The Importance of Procurement in a Global Environment
Until recently, procurement was a necessary, but seldom celebrated, component of multinational corporations. But times have changed: These days, procurement organizations within companies are playing pivotal roles in the success of global firms in ways that old-fashioned purchasing managers could never have imagined. In this special report, Wharton faculty and procurement experts at The Boston Consulting Group discuss why the procurement function has risen to such prominence in a highly competitive global environment, and how, as supplies of critical commodities tighten and prices rise, companies can strategize to mitigate these and other risks.
Part 4: Building Customer-Supplier Relationships
In the never-ending quest for cost savings, many companies have reduced the number of suppliers they use, consolidated their purchases, and negotiated better prices. So, where can chief procurement officers and other managers now turn for savings? In this interview, Bob Tevelson, a BCG partner and managing director, says firms must segment suppliers to identify those that can deliver what he calls “partnership value” by establishing relationships that move beyond the transactional level.
Knowledge at Wharton: Many companies have already reduced the number of suppliers that they use and consolidated their purchases and negotiated better prices. Where do you think the next level of cost savings will come from in procurement?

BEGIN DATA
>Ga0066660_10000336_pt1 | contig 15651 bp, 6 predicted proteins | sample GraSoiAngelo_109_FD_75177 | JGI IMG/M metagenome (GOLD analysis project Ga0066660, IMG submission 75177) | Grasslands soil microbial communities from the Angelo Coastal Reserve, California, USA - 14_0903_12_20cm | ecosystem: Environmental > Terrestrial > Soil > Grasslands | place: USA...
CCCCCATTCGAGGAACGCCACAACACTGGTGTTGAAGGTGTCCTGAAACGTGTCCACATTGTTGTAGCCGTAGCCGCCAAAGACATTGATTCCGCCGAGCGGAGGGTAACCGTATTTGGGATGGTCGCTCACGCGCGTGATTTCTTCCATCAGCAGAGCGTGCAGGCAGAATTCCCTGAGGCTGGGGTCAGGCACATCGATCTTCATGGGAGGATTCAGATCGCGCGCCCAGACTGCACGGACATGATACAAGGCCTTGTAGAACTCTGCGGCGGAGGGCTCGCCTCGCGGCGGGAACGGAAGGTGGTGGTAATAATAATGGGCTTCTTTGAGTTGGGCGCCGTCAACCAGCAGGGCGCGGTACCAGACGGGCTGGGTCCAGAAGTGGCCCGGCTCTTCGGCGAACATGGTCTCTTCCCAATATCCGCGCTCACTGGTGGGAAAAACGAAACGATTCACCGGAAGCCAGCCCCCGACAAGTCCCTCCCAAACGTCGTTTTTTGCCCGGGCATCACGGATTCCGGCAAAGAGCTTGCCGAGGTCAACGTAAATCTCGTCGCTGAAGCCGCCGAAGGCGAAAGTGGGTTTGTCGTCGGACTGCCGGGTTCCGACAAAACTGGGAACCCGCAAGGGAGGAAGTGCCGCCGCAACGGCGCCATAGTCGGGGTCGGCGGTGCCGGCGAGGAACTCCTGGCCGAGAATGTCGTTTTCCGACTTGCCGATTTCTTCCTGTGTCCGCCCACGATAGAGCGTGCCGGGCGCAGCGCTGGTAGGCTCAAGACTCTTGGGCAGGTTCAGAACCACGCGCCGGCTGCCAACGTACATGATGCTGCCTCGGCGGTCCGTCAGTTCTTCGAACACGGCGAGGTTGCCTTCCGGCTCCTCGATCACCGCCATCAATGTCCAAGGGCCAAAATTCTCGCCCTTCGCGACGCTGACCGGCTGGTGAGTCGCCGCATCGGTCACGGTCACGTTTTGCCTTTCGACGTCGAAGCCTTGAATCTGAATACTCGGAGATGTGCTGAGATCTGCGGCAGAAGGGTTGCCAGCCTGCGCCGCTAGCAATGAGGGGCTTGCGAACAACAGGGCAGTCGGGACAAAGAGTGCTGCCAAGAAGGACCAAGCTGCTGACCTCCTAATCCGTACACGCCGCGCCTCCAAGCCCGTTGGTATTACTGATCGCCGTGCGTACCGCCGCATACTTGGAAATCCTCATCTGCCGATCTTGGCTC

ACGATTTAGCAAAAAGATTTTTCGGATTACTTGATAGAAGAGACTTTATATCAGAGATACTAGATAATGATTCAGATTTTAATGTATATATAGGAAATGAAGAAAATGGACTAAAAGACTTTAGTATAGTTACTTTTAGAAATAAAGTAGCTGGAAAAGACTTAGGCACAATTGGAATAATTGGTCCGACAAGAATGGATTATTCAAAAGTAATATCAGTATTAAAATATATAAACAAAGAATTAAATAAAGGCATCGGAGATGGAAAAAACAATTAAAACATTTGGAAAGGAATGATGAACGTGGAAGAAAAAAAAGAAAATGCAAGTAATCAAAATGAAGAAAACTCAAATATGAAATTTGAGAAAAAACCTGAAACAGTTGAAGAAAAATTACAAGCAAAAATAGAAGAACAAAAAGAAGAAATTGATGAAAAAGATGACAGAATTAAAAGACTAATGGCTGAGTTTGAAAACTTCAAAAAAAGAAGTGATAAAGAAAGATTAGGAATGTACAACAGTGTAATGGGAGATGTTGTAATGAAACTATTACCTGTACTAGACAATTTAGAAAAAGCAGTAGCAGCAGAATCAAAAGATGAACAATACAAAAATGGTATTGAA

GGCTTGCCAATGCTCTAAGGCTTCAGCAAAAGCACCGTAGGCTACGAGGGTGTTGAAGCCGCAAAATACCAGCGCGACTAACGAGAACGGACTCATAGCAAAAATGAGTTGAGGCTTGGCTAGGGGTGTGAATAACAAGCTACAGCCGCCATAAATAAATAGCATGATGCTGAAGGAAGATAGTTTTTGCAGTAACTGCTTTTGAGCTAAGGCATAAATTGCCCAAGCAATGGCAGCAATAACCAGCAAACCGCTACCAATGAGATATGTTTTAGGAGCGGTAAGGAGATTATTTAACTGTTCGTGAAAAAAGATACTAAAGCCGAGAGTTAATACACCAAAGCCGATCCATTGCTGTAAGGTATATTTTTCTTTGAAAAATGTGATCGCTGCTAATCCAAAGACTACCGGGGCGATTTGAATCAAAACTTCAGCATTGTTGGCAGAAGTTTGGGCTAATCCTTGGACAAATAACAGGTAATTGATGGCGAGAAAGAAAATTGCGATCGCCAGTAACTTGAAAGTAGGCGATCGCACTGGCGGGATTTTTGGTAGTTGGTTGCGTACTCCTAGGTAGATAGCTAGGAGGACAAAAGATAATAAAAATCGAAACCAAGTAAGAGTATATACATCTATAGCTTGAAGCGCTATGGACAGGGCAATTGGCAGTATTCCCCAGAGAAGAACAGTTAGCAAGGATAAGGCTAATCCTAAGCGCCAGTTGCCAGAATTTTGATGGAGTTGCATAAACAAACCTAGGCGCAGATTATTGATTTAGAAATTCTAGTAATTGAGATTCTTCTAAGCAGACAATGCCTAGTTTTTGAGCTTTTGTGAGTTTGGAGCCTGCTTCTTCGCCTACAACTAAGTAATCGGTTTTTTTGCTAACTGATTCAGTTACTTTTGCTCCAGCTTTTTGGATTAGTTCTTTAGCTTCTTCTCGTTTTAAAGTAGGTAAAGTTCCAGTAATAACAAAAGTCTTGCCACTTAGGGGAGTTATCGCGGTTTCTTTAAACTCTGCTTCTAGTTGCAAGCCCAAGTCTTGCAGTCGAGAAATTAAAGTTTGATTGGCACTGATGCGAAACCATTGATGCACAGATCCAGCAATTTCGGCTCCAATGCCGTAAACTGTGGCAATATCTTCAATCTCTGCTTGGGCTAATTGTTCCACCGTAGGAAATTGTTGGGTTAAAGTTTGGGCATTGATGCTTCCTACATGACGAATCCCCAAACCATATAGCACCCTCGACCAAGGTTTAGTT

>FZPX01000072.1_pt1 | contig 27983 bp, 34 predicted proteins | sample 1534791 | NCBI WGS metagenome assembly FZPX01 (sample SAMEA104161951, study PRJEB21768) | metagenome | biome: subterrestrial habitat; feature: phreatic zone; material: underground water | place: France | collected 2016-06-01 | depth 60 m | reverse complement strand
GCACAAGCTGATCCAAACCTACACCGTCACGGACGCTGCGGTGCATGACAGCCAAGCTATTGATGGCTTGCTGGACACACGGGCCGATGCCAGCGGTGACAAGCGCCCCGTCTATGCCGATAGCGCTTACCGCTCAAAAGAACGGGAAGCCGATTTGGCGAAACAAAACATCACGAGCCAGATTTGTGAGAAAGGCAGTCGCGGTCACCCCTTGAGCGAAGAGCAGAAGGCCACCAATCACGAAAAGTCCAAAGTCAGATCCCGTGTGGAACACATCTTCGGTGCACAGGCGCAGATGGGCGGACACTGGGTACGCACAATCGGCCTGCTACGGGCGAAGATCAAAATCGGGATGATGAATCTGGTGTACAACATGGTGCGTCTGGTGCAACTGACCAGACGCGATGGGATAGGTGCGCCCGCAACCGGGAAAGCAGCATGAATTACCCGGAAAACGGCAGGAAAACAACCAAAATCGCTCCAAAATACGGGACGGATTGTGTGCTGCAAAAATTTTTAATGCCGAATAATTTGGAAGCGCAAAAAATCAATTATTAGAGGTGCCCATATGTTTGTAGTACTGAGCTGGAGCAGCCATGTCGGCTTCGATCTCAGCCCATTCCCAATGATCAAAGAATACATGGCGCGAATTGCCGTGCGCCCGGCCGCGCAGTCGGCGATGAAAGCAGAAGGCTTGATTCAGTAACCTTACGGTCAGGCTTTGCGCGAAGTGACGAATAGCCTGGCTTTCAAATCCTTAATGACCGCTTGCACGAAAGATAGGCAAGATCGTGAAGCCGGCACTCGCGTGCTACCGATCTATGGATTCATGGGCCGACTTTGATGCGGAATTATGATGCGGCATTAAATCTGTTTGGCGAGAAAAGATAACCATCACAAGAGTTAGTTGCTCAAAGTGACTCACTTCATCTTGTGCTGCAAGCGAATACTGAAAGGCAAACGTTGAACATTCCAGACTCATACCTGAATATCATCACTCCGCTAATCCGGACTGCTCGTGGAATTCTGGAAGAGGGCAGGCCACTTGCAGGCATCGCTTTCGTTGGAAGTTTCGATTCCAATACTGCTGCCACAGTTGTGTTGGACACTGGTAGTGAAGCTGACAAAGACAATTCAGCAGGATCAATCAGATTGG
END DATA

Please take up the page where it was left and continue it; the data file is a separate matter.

Tevelson: I think many companies have, in fact, reduced the number of suppliers they work with significantly, but I still think there is an opportunity to do more. I think what the next level of benefits will accrue from is looking at the suppliers that are used, the smaller subset, and really segmenting those.
What I mean by that is breaking them into different groups in terms of what we’re looking for from the suppliers and taking the supplier-relationship management to the next level, which is to segment based on what the suppliers can do versus our objectives, and then being willing to invest in those suppliers to be able to drive value.
Knowledge at Wharton: What are the biggest challenges that companies face today with regard to suppliers?
Tevelson: I think the biggest challenge is to be able to segment the suppliers into those that are really meaningful and can deliver partnership value. What I mean by that is moving beyond the transactional, moving beyond getting a better price, [and] moving to some of the more interesting areas around real collaboration [and] trust-based relationships.
Also, taking the focus beyond the transactional [and] beyond the day-to-day, looking at what the supplier can do from an innovation perspective to drive where the company is focused from a strategic perspective, and also focus on driving performance to the next level.
Knowledge at Wharton: You’ve raised some interesting issues, so let’s pause for a second and talk about how supplier relationships have changed over time and some of the changes you’ve seen happening. What has been the genesis for that? Why have companies changed their relationships in recent years?
Tevelson: I think they’ve been forced to change. If you take the automotive industry, for example, and the economics they face — a couple of years ago, when profits were up, the focus was all about partnering, tight relationships, and sharing benefits and innovation. Then, when the chips are down, the focus is more on the dollars and more on price.